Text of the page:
Photo credit: John Lott
I used to do a whole lot of writing about Blue Jays prospects, and the various things that various gurus and people who had actually seen them play were saying about them, but that hasn’t been the case for quite a while now. The Jays’ farm system, quite frankly, just hasn’t been that interesting.
That is, if you’re like me and are really only interested in potential impact prospects.
There are all kinds of guys with interesting backstories and intriguing long-term ceilings and tales of perseverance that provide plenty of grist for the prospect content mill, but that’s true of every organization’s collection of prospects, and personally I need something more than a feel good story about a guy reinventing himself in Lansing or with a gaudy stat line in the Gulf Coast League
Perhaps I’m just a soulless ghoul! But the way I prefer to think about it is that I’m a fan of the big league sphere, and it’s really only when guys get close to that sphere, or look like they’re getting close, or look like they one day could be something truly special in it, that I start to take notice. Especially in seasons like this one or last year, when the big league team is so good that minor leaguers are more fodder for trades than they are anything we need to be dreaming on.
But Jays fans at the moment, though we’d rather not think about it, probably do need to be dreaming a little bit on some big talent percolating up from the farm. With all the free agents the club stands to lose this winter, and the huge cost it would take to replace every single one of them, the ability to fill needs on the cheap is massive.
If the club can replace R.A. Dickey, Jesse Chavez, Gavin Floyd, and Drew Storen, who combined will be paid $23.25-million by the Jays this season, with guys who are making the league minimum or are at least reasonably cheap and halfway decent place-holders (as they’ve essentially done by keeping Justin Smoak), that will go a long way to helping them retain — or at the very least not be completely decimated by the loss of — their free agents of actual consequence: Jose Bautista, Edwin Encarnacion, Michael Saunders, and (to a lesser extent) Brett Cecil.
That’s a lot to ask of a farm system that remains a bit thin following last year’s big trades, and of a front office that has been noticeably conservative compared to their predecessors when it comes to handling their prospects. But there genuinely is talent there to dream on, and it’s starting to get closer to being a factor at the big league level.
For example, Baseball America has updated their list of the top Jays prospects, and it features quite a change near the top from the one that was released last December. Though the top nine names on the list remain the same, the order hasn’t.
Rowdy Tellez, who is crushing it in Double-A this season, has leaped over last year’s top pick, right-hander Jon Harris, into sixth spot. And right-hander Sean Reid-Foley has jumped from fifth all the way to the top spot.
Has Reid-Foley been that impressive this season? Apparently! Although it’s only been good enough to get him to 84th on BA’s mid-season top 100 list — just a couple spots ahead of system-mates Anthony Alford (86th, thanks to an injury-plagued disappointment of a season with the bat), and Conner Greene (90th, who has been worse in his second attempt at Double-A than he was in his first).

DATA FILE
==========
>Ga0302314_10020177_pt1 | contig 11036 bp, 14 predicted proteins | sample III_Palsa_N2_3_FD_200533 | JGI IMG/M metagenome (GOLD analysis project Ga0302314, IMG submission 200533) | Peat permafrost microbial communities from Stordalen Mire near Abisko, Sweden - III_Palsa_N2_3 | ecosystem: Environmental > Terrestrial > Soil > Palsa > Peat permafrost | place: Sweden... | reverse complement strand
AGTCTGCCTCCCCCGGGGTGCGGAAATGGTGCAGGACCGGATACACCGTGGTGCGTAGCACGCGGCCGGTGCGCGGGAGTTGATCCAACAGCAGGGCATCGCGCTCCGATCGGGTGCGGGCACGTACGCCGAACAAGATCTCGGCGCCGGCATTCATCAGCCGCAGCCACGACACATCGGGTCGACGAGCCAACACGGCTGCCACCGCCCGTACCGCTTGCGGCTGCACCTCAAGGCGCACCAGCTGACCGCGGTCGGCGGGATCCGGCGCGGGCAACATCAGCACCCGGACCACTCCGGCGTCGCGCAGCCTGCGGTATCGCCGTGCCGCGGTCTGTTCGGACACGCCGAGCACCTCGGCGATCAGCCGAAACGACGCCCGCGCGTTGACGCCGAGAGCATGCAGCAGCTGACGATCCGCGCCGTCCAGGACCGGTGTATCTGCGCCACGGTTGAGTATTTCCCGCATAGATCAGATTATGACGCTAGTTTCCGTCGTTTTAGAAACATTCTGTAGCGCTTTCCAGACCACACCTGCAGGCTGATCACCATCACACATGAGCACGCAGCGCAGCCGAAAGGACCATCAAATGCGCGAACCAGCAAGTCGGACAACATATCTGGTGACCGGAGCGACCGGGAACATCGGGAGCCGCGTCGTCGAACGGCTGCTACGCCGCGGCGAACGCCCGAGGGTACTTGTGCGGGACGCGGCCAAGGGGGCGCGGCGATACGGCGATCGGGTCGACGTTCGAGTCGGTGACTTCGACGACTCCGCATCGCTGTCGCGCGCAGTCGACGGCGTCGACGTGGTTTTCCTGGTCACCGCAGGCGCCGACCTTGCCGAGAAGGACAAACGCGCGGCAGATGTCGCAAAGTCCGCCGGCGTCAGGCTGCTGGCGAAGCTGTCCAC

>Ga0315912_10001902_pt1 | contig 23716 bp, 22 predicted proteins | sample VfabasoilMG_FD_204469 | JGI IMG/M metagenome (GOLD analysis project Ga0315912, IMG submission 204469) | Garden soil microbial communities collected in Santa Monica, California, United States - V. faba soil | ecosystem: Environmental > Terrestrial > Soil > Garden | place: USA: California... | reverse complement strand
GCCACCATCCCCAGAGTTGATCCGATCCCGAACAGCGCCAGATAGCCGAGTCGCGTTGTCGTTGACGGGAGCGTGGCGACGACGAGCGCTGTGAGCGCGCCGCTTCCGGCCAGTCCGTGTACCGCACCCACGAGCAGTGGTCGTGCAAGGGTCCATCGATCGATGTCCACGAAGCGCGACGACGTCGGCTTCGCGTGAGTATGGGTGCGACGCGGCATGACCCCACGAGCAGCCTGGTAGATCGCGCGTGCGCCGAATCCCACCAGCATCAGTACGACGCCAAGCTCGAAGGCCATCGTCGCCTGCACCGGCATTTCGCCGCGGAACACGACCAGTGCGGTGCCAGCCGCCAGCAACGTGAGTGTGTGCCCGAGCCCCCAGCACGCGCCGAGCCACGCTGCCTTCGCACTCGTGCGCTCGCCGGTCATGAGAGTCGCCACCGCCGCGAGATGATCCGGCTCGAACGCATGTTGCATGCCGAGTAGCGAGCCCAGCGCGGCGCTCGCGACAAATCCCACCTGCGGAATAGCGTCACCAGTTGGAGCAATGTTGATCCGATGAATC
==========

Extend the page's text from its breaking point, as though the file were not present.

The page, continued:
Still, he has dominated at Dunedin in his second go-round there. And one assumes he’s mostly only there a second time because he was sent back to Lansing to start the season as part of the system-wide deceleration of prospects. But evidently they could only hold Reid-Foley back so long, as BA says he’s “trending up as a power arm with front-of-the-rotation potential.”
Tellez, meanwhile, “could complement the righthanded-heavy Jays lineup soon if there’s a spot for him at first base or DH.”
That’s all sounding pretty nice! Maybe not so nice as to think the front office will actually pencil them into the lineup next season (as part of a contending club, that is), but who knows? Mid-season? This September? Trade bait to find guys with term that will help keep the Jays’ window open in 2018 and beyond?
There are a lot of possibilities still, I guess. But about that trade thing… not to take too much of a left turn, but as I was writing this, the Mariners and the Cubs completed a trade that will send Mike Montgomery, the former Royals 6th overall pick who is having a nice season as a lefty reliever (and spot starter), to the Cubs for the rather Tellez-like Dan Vogelbach (with a couple of triple-A right-handers changing hands as well).
I’m not versed enough in the prospect world at the moment to tell you which of those two essentially-positionless hitters has more value (apart from the fact that Vogelbach is closer to the big leagues, a couple years older, and so carries less risk), but I’ve seen people suggesting I’m crazy for implying Tellez isn’t clearly better and others suggesting I’m crazy for implying Vogelbach isn’t clearly better. That doesn’t mean it’s a wash, and that’s not to suggest they have the same value to their teams, either — Vogelbach is clearly blocked on the north side of Chicago, while Tellez is… not necessarily blocked here — but if they’re close, that suggests the Jays would be looking at a pretty underwhelming return for one of their very best prospects.
It sure does seem like it’s a seller’s market right now! Which… uh… means that maybe we shouldn’t get all that used to dreaming on these top guys in the system after all.
Speaking of Reid-Foley (which… weren’t we?), ICYMI, John Lott visited Lansing to speak with Reid-Foley earlier in the season, and wrote an outstanding piece for us, which I can’t recommend enough.